Then there were the pregnancy tests. I went through so many boxes of them, I’m fairly certain I ended up making money on them given all the rebates and coupons I collected over the months. I never trusted the results, or maybe I didn’t want to believethe results, so I rarely took just one. Regardless of the frequency of my test taking, though, the suspense existed each and every time. Those moments before you pee on a stick are the safe zone. It’s the window of time after you’ve already done everything you could that month to conceive, but before the timer goes off and you have to actually look at the test and know whether you succeeded or failed. Every month, the anticipation became incrementally more intense during that window, and the subsequent disappointment of one line compounded by all the months of one line that had come before it.
There was the all-too-familiar hug that Alex would be waiting with outside the bathroom door. I’d silently bury my head in his shoulder, a few tears falling from my eyes, and he’d tell me that everything was fine and that we’d have a baby soon.
I tried talking to friends who had children to find perspective. There were the friends who tried for years, rather than months, before they conceived, but their stories didn’t erase the impatience and fear. Consequently, there were the friends who got pregnant after only two months yet they cried and feared and 100% lost it during the entirety of those two months. Every couple had a different story, and a different emotional reaction to the process. As much as I wanted to find some sort of solace in it all, I knew that none of it could predict what would happen to me.
Our sex life began to change drastically once we moved into mom’s place. There was no more baby making on the kitchen floor, it was much trickier to have sex at the specific time intervals suggested by my OBGYN, and there was the total awkwardness of having sex in your mother/mother-in-law’s house. Sure, it used to be fun to occasionally do it in her guest room, but that was when we were visiting, not living there.
Long gone were the days of romantic, exciting, fun procreation. Now, the reality was mom walking by our bedroom door, or coming home in the middle of the day when she had told us she’d be out late. It looked a little something like…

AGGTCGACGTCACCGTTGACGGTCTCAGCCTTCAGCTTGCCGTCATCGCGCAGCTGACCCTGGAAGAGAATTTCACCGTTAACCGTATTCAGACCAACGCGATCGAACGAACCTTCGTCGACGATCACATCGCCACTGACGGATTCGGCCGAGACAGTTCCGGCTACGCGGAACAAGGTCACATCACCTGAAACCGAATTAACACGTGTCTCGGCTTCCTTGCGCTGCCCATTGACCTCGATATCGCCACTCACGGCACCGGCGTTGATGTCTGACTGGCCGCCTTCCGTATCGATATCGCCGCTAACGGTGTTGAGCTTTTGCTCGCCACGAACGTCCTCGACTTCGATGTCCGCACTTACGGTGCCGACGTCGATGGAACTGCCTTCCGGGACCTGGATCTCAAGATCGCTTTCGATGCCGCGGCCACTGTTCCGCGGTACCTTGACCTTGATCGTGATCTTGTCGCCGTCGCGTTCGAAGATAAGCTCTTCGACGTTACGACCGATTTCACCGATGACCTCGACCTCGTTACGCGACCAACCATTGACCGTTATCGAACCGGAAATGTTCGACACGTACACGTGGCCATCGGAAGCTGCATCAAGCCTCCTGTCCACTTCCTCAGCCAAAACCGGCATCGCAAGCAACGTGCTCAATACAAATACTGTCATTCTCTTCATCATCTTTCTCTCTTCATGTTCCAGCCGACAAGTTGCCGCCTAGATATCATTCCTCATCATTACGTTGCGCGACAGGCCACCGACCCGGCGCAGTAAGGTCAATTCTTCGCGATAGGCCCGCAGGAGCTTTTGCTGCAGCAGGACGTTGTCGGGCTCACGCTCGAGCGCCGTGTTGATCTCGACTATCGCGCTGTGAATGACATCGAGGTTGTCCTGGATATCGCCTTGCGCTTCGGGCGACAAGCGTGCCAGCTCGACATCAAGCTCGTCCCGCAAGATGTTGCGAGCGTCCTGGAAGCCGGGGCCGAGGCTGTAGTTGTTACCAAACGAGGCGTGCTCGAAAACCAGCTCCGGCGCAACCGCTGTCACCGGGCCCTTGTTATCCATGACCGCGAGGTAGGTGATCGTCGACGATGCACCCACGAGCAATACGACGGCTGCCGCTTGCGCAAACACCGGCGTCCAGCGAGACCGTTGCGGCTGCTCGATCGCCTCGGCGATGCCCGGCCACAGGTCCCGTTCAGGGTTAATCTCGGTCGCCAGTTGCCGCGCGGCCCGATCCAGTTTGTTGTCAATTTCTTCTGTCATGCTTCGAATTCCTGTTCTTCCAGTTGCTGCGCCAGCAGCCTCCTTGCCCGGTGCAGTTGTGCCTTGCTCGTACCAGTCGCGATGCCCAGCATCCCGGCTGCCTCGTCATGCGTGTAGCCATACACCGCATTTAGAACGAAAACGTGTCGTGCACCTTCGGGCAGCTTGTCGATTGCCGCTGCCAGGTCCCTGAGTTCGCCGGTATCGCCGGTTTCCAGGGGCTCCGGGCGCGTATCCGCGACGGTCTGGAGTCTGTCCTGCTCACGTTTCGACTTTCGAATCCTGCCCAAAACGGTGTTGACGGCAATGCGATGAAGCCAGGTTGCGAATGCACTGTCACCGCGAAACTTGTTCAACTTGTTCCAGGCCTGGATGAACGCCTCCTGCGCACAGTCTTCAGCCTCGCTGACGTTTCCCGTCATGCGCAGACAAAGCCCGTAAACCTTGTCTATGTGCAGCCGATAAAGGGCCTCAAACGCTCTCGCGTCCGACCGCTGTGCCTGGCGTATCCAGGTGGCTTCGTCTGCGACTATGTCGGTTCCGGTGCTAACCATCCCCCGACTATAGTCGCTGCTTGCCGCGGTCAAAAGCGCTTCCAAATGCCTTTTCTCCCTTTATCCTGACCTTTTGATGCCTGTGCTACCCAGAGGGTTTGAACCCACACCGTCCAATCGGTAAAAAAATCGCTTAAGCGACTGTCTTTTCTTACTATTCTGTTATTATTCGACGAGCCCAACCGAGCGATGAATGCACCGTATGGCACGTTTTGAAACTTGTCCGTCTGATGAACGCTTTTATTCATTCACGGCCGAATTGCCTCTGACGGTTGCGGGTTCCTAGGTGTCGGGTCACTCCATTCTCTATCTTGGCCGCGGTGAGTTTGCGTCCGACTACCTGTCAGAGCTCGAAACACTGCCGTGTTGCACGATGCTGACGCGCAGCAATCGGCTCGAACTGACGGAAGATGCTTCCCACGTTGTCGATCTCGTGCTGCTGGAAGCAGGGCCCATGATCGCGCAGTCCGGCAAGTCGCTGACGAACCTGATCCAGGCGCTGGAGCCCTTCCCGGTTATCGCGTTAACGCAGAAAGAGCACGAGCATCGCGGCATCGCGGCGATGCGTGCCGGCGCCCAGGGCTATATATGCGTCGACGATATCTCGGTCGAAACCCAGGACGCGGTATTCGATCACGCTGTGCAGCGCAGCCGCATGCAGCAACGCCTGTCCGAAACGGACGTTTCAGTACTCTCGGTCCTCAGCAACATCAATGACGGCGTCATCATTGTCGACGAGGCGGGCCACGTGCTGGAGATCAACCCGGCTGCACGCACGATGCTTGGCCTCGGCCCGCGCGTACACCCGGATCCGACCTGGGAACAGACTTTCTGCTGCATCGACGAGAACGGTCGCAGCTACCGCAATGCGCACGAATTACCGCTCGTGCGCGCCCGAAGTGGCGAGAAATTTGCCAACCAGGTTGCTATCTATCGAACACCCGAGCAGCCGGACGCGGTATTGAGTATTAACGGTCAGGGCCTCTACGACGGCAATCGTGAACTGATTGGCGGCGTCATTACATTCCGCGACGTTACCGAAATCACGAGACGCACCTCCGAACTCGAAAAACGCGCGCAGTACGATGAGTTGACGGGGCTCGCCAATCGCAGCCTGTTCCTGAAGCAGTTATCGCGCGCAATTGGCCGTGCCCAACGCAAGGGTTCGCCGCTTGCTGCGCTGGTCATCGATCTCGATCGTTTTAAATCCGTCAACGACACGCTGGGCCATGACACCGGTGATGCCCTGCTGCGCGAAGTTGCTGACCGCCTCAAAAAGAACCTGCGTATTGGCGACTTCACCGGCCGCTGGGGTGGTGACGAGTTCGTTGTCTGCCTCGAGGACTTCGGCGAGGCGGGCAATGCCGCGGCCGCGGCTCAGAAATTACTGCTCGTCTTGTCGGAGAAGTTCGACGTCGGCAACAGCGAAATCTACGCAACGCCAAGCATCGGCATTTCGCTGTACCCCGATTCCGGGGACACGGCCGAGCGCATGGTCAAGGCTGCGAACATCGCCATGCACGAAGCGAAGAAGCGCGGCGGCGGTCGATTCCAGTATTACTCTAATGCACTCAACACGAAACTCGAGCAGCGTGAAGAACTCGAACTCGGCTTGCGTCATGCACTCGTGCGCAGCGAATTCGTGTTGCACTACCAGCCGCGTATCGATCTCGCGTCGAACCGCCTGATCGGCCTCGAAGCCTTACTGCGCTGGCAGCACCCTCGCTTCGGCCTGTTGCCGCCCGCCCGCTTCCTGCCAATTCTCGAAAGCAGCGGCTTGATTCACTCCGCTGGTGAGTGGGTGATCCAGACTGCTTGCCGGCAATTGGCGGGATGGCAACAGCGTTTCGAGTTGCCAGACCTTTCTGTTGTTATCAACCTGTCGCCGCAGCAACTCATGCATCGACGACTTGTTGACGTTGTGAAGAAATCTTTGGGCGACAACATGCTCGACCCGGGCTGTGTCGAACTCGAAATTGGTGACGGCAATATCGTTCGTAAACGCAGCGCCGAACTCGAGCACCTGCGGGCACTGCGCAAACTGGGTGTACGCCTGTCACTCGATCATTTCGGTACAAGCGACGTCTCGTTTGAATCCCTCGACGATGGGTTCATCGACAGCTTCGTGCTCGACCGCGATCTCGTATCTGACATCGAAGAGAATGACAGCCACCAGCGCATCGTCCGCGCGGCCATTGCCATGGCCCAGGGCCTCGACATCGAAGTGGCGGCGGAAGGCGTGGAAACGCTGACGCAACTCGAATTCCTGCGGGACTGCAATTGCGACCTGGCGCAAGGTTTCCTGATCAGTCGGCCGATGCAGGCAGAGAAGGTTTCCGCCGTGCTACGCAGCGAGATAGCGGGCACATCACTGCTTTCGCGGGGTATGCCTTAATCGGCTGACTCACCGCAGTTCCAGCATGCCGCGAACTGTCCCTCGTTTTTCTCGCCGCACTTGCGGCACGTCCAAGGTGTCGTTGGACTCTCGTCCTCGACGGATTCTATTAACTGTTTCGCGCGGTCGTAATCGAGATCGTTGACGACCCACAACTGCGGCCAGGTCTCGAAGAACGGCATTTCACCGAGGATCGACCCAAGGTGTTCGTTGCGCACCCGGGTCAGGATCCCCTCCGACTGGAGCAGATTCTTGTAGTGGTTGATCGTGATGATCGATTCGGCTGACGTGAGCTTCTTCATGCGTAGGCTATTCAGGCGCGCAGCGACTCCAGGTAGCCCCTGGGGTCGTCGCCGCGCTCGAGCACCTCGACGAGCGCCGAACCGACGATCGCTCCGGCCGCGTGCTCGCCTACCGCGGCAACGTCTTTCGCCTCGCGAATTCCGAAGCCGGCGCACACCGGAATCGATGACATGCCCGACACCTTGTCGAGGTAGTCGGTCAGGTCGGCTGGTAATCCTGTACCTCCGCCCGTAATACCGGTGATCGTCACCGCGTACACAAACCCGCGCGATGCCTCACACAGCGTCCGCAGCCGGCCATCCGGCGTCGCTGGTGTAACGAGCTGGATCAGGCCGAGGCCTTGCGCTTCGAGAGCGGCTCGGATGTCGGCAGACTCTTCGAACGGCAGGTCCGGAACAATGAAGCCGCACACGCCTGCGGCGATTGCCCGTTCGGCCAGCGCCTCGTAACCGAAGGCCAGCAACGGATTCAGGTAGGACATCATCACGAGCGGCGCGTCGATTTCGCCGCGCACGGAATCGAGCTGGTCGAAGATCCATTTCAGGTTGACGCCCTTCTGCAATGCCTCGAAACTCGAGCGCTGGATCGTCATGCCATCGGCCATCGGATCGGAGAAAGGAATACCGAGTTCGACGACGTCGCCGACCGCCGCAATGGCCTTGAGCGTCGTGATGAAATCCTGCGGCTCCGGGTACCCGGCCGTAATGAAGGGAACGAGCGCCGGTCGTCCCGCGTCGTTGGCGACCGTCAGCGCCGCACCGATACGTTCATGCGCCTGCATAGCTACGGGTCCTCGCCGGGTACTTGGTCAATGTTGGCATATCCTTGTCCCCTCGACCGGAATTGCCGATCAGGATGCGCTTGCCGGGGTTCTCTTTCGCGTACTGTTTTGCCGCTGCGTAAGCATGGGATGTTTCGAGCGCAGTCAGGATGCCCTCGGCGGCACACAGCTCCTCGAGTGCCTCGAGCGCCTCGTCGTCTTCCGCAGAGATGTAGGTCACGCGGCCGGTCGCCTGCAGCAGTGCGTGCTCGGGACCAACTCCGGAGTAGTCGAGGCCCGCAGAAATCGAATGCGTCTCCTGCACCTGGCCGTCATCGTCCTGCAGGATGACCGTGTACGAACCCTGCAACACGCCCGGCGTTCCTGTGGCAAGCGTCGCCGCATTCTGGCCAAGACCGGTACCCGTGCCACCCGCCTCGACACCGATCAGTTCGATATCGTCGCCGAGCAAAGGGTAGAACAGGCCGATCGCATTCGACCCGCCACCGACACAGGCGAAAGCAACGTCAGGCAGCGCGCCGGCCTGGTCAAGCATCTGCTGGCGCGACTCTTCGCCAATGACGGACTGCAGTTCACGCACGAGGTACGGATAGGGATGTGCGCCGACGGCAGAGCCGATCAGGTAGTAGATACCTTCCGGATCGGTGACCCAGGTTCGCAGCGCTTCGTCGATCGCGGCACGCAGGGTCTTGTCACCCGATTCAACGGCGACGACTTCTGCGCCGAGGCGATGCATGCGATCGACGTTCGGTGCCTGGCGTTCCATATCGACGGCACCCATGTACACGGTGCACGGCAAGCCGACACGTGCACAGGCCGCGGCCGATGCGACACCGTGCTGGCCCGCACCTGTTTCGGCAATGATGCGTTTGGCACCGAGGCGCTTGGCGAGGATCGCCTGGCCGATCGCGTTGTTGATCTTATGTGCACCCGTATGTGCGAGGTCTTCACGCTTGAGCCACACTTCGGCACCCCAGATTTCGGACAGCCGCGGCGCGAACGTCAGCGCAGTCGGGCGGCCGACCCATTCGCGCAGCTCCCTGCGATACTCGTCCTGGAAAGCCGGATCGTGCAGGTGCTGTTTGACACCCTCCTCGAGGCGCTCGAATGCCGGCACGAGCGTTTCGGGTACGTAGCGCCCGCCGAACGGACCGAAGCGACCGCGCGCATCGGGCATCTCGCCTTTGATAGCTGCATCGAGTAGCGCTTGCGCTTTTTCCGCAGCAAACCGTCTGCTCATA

“I read that I should be lying perfectly flat while we do it so just….no….that’s not good….”
“Wait….move this….no….I mean….WHAT do you want me to do?!!”
Perhaps the joy would have been slowly sucked out of the process at some point even if we had been doing it under our own roof. I don’t know. But, it was happening now. We were stressed out, feeling a little creeped out about our sex life at mom’s, and not sleeping at night on account of the insanely bright city street lights, transparent blinds, and bus line that ran all night outside our window. This is when the fighting began.
Not having a job or home was overwhelmingly stressful for Alex, but moving in with his mother was somehow a much greater challenge. He had always had a combative relationship with her, and found it difficult to remain calm in her presence.
We were both on edge and uncomfortable in our “home” and it became difficult for us to connect. Connecting had always been the easiest thing in the world for us to do, but we were suddenly living in a PDA-free zone, feeling awkward or unable to express our love or talk privately. Our weekly dates and summer road trips were a thing of the past now that we had to save money for a house. And other than having sex, the only time we spent alone was when we took our morning walks through the park, during which we mostly vented about our living situation.
Despite the fighting and regular bad moods, we were still committed to having a baby. We began following my OBGYN’s recommendation to have sex every 36 hours, rather than the somewhat lax approach to that rule we took earlier on. We set up a calendar in our bedroom that marked the days and times we were scheduled to get it on. Though this was far from the romantic daydreams we had had about conceiving a child, we were getting nervous. What if something was wrong with one or both of us? All the books and doctors and well-intentioned friends told us not to worry until we had been trying for a year, but that seemed like such a long time.
To be continued…